A binding referendum on euthanasia was held alongside the 2020 New Zealand general election and the 2020 New Zealand cannabis referendum on 17 October 2020. Preliminary results for the two referendums were released by the Electoral Commission on 30 October.[52] These preliminary results found 65.2% of people in support of the End of Life Choice Act with 33.8% opposed.[53]

Following the counting of the 480,000 special votes, official results for the general election and referendums were released on 6 November. Based on the final results, 65.1% of people supported the legislation while 33.7% opposed it.[8]

See alsoEdit

ReferencesEdit

  1. ^ "End of Life Choice Bill (as at 23 October 2019), Explanatory note". New Zealand Legislation: Bills. Retrieved 29 January 2020.
  2. ^ "Ministry of Justice and Ministry of Health, Departmental Report - New Zealand Parliament". www.parliament.nz. Retrieved 11 October 2020.
  3. ^ Seymour, David. "Seymour lodges assisted dying Bill" (Press release). ACT New Zealand. Archived from the original on 8 December 2015. Retrieved 4 December 2015.
  4. ^ "Euthanasia bill passes second reading". New Zealand Herald. 26 June 2019. Retrieved 26 June 2019.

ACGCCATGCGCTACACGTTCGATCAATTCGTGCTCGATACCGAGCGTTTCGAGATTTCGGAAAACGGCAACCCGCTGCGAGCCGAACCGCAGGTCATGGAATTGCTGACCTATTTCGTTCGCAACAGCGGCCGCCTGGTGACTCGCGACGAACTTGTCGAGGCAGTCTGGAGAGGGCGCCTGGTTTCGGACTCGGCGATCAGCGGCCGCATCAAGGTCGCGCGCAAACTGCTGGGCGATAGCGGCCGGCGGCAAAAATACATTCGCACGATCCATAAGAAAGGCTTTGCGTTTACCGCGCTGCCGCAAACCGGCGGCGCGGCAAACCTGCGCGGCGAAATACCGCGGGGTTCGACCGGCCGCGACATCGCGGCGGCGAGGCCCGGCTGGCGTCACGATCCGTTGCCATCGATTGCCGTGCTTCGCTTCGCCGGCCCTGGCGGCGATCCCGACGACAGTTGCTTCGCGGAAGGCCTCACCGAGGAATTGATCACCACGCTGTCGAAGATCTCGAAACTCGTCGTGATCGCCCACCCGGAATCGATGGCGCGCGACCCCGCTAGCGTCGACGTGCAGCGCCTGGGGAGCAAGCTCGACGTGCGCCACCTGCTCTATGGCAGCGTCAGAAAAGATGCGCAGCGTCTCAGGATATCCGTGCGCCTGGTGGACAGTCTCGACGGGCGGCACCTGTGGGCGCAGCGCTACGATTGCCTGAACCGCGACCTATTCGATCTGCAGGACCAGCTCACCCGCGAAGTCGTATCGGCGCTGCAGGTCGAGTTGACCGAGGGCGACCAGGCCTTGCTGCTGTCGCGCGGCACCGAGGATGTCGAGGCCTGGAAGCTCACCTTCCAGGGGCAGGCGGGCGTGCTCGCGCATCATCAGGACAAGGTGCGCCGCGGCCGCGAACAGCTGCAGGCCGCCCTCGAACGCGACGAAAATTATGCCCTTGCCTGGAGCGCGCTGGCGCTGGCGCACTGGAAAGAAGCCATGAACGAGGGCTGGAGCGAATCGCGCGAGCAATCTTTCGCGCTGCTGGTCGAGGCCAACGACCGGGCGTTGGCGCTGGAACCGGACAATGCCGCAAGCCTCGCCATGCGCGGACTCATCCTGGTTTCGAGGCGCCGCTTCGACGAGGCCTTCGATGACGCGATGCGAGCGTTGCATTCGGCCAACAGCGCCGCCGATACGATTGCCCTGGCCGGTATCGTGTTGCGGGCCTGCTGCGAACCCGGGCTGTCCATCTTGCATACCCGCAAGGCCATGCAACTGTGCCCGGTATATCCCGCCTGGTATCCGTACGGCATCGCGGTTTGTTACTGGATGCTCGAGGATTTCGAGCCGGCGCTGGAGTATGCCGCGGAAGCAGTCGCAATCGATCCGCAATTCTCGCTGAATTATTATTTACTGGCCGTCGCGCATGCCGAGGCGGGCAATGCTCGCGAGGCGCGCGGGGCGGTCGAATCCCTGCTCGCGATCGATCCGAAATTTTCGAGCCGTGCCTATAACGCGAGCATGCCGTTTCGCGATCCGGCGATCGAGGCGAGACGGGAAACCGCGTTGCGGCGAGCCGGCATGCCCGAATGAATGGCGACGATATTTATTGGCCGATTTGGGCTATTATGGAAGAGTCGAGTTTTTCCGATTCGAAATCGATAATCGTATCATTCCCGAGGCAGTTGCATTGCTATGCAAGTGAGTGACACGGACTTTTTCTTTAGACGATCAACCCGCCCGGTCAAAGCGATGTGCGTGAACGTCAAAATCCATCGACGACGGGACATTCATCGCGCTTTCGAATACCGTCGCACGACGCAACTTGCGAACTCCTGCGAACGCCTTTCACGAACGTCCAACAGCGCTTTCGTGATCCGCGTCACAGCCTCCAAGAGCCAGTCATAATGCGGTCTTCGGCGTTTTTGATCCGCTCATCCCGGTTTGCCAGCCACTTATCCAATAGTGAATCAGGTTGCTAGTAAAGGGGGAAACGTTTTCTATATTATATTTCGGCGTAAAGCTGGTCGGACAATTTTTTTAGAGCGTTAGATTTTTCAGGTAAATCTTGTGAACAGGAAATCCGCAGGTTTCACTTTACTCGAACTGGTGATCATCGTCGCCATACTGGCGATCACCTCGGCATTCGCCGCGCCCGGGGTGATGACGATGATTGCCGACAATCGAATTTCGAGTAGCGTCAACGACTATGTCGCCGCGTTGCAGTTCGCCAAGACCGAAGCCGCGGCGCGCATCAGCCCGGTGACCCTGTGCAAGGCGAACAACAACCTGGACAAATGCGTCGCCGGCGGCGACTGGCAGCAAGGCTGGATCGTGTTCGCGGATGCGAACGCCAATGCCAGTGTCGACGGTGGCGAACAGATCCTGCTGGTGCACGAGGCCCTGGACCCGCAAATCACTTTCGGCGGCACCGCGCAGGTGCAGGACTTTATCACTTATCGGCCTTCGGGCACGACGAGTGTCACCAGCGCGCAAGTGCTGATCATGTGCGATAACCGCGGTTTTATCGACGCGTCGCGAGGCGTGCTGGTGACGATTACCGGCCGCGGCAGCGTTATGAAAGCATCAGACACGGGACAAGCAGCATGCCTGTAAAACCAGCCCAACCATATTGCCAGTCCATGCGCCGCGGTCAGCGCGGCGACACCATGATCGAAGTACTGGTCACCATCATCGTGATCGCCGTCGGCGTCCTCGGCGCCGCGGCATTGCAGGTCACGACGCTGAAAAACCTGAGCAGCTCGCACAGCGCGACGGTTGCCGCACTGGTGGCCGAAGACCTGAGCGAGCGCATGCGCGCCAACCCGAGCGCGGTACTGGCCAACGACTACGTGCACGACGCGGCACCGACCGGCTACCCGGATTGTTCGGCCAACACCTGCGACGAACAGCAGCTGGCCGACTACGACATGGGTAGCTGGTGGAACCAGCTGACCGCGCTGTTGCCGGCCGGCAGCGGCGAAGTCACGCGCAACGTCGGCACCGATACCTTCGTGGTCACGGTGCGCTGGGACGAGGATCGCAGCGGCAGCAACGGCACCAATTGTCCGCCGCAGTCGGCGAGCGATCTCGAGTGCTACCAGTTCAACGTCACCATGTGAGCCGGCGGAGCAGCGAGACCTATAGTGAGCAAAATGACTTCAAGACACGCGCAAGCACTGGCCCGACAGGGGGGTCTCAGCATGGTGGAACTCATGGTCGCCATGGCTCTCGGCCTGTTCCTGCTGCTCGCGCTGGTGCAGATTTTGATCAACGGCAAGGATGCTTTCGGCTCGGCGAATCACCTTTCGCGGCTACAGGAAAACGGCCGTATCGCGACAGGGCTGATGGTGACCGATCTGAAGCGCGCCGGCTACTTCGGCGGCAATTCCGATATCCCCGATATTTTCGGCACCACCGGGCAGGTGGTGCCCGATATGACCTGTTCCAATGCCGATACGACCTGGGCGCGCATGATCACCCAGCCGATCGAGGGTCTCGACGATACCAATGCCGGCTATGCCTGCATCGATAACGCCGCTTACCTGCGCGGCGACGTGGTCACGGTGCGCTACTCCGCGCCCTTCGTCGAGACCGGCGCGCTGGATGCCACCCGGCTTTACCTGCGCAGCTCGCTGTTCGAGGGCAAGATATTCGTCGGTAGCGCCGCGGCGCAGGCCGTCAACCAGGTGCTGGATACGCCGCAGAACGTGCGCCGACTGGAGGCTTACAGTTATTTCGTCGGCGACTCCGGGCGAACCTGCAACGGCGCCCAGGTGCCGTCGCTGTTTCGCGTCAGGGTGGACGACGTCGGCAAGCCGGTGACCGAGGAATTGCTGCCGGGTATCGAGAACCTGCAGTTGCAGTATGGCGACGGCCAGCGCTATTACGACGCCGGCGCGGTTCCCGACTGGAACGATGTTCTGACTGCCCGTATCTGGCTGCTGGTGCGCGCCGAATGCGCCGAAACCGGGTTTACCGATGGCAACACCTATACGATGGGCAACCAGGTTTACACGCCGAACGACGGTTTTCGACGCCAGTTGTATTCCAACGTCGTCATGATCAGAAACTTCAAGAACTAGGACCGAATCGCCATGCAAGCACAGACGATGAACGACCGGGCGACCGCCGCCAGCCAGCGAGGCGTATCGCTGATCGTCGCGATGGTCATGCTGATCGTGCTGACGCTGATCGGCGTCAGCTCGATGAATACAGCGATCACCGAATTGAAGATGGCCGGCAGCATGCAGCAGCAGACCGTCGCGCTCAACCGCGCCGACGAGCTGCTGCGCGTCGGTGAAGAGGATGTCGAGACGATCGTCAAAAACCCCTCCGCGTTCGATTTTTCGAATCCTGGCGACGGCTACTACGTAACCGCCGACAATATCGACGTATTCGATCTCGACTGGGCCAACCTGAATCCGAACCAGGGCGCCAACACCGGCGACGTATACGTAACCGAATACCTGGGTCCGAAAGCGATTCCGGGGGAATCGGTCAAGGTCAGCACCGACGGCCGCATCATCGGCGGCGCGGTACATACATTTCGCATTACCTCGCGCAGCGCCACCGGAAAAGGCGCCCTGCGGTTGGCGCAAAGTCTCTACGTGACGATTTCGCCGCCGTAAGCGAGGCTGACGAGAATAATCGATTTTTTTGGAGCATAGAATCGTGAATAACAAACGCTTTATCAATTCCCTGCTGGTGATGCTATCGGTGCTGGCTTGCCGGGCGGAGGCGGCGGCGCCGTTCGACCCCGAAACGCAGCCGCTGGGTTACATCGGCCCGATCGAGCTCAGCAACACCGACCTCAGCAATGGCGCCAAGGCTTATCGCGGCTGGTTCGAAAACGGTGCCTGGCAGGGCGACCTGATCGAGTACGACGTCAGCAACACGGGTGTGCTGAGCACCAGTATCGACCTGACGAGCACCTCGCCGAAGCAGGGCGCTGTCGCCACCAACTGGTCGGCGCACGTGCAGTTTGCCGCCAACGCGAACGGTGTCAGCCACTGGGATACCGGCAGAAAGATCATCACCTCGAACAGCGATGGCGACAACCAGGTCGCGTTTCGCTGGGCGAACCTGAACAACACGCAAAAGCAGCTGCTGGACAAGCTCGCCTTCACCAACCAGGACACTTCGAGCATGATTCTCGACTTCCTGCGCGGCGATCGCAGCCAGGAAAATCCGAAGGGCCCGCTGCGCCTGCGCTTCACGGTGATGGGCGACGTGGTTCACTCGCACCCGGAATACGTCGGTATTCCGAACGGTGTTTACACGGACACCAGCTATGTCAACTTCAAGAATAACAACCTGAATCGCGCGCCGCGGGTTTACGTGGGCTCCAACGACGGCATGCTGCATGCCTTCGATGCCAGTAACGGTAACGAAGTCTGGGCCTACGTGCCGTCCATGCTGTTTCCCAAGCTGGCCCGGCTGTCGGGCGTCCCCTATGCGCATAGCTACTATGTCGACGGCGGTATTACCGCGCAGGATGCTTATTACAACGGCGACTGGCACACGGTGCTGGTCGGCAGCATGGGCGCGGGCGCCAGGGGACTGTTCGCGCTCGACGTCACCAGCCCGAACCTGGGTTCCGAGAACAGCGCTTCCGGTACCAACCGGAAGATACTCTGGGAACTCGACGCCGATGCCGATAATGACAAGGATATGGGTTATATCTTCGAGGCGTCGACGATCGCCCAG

5. ^ "Euthanasia bill passes second reading in Parliament". Radio New Zealand. 26 June 2019. Retrieved 26 June 2019.
  6. ^ a b Henry Cooke (13 November 2019). "MPs vote in favour of End of Life Choice Bill at final reading". Stuff. Retrieved 13 November 2019.
  7. ^ a b "Euthanasia bill passes final vote, goes to referendum". The New Zealand Herald. 13 November 2019. Retrieved 14 November 2019.
  8. ^ a b "Official referendum results released | Elections". Electoral Commission. Retrieved 6 November 2020.
  9. ^ "Euthanasia referendum expected to pass in initial vote count - Catherine Marks". Radio New Zealand. 30 October 2020. Retrieved 30 October 2020.
  10. ^ "End of Life Choice Act 2019 No 67, Public Act 11 Request made – New Zealand Legislation". www.legislation.govt.nz. Retrieved 11 October 2020.